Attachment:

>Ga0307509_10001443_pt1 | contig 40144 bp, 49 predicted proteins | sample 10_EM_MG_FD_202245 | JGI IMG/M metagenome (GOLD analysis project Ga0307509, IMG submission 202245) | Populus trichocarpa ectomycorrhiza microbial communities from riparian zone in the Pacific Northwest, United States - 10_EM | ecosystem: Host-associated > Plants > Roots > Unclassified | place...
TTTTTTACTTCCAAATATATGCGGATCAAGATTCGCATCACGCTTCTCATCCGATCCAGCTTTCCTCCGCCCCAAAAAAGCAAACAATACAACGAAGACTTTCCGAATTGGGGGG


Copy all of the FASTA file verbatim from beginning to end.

>Ga0307509_10001443_pt1 | contig 40144 bp, 49 predicted proteins | sample 10_EM_MG_FD_202245 | JGI IMG/M metagenome (GOLD analysis project Ga0307509, IMG submission 202245) | Populus trichocarpa ectomycorrhiza microbial communities from riparian zone in the Pacific Northwest, United States - 10_EM | ecosystem: Host-associated > Plants > Roots > Unclassified | place...
TTTTTTACTTCCAAATATATGCGGATCAAGATTCGCATCACGCTTCTCATCCGATCCAGCTTTCCTCCGCCCCAAAAAAGCAAACAATACAACGAAGACTTTCCGAATTGGGGGG